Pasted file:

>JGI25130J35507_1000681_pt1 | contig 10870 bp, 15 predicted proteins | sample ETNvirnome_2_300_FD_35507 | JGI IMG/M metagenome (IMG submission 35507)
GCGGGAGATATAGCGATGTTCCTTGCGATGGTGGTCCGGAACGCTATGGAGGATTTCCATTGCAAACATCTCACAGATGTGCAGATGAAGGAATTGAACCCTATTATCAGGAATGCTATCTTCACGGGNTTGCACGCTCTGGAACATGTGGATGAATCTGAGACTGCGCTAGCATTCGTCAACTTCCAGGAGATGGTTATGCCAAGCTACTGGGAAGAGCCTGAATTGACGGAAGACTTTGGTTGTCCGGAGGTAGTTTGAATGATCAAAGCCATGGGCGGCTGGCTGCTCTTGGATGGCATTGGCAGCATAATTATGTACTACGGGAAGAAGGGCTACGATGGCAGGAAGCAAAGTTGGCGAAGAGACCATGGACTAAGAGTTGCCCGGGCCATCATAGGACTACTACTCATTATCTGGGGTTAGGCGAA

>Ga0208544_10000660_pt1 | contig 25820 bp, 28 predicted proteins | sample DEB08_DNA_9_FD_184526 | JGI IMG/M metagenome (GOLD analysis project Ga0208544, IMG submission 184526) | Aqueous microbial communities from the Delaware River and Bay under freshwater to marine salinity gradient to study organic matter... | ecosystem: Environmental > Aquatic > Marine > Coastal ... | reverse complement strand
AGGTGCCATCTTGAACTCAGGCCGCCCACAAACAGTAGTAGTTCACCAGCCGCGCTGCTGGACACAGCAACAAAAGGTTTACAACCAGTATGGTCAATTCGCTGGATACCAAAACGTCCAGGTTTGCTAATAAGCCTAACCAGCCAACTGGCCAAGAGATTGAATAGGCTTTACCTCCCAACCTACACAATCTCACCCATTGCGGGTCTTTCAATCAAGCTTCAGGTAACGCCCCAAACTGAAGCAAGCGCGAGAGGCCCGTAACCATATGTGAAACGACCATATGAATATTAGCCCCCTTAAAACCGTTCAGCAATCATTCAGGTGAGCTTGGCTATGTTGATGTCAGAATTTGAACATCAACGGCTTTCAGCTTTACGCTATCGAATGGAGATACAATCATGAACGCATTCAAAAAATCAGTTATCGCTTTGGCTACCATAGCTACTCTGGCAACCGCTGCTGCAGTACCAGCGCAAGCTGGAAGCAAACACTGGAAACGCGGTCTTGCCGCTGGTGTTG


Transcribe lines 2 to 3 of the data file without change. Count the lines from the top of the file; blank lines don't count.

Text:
GCGGGAGATATAGCGATGTTCCTTGCGATGGTGGTCCGGAACGCTATGGAGGATTTCCATTGCAAACATCTCACAGATGTGCAGATGAAGGAATTGAACCCTATTATCAGGAATGCTATCTTCACGGGNTTGCACGCTCTGGAACATGTGGATGAATCTGAGACTGCGCTAGCATTCGTCAACTTCCAGGAGATGGTTATGCCAAGCTACTGGGAAGAGCCTGAATTGACGGAAGACTTTGGTTGTCCGGAGGTAGTTTGAATGATCAAAGCCATGGGCGGCTGGCTGCTCTTGGATGGCATTGGCAGCATAATTATGTACTACGGGAAGAAGGGCTACGATGGCAGGAAGCAAAGTTGGCGAAGAGACCATGGACTAAGAGTTGCCCGGGCCATCATAGGACTACTACTCATTATCTGGGGTTAGGCGAA

>Ga0208544_10000660_pt1 | contig 25820 bp, 28 predicted proteins | sample DEB08_DNA_9_FD_184526 | JGI IMG/M metagenome (GOLD analysis project Ga0208544, IMG submission 184526) | Aqueous microbial communities from the Delaware River and Bay under freshwater to marine salinity gradient to study organic matter... | ecosystem: Environmental > Aquatic > Marine > Coastal ... | reverse complement strand